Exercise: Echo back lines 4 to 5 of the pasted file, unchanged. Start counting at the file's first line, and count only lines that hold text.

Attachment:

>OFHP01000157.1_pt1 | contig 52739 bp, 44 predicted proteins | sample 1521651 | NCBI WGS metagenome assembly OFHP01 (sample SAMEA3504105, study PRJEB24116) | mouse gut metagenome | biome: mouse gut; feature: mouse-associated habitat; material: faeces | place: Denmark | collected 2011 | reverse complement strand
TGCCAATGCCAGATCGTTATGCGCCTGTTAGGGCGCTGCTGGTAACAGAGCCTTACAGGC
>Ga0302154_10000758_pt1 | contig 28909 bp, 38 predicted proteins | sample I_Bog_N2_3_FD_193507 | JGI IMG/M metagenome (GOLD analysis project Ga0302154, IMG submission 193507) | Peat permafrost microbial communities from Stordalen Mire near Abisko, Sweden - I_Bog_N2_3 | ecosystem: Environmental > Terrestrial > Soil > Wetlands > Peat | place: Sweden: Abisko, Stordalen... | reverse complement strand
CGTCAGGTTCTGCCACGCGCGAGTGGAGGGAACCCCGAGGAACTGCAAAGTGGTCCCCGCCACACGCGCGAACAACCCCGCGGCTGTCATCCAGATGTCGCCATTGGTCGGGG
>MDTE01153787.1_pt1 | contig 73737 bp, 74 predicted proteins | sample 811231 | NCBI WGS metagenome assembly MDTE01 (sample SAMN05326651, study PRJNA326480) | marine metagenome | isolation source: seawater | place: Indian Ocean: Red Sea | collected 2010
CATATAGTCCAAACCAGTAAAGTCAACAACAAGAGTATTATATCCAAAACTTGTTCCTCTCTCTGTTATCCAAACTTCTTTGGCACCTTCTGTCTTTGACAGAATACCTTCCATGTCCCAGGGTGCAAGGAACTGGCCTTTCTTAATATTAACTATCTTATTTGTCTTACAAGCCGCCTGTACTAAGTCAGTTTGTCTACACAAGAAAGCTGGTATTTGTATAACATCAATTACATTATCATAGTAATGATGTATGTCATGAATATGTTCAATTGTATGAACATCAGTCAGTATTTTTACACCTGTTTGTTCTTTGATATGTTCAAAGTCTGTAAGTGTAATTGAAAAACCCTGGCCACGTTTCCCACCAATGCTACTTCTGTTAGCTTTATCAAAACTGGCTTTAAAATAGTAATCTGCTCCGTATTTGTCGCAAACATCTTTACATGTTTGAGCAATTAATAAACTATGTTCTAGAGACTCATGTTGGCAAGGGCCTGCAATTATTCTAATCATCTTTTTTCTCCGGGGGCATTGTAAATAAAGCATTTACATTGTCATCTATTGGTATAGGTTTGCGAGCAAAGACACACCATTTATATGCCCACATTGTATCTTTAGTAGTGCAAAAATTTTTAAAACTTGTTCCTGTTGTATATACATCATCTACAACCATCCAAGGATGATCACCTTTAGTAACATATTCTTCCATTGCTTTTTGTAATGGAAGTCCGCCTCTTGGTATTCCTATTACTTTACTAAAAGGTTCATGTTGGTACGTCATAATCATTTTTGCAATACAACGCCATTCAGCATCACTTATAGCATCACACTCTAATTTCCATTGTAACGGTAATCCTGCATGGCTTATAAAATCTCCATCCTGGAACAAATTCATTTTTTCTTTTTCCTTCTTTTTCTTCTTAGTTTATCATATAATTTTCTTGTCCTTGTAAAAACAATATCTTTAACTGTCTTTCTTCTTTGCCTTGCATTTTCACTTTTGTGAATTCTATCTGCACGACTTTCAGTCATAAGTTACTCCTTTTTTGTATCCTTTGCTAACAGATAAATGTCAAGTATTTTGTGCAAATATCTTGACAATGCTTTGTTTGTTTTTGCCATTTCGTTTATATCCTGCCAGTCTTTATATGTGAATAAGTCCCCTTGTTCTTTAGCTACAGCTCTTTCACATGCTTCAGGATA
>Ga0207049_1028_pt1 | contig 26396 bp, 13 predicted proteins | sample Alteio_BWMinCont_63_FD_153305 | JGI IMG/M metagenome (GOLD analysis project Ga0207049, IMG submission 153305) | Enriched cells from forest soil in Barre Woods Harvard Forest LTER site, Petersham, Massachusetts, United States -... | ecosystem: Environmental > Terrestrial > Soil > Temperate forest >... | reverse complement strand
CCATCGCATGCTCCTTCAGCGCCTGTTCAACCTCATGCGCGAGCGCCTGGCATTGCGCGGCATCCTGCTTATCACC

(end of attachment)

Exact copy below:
CGTCAGGTTCTGCCACGCGCGAGTGGAGGGAACCCCGAGGAACTGCAAAGTGGTCCCCGCCACACGCGCGAACAACCCCGCGGCTGTCATCCAGATGTCGCCATTGGTCGGGG
>MDTE01153787.1_pt1 | contig 73737 bp, 74 predicted proteins | sample 811231 | NCBI WGS metagenome assembly MDTE01 (sample SAMN05326651, study PRJNA326480) | marine metagenome | isolation source: seawater | place: Indian Ocean: Red Sea | collected 2010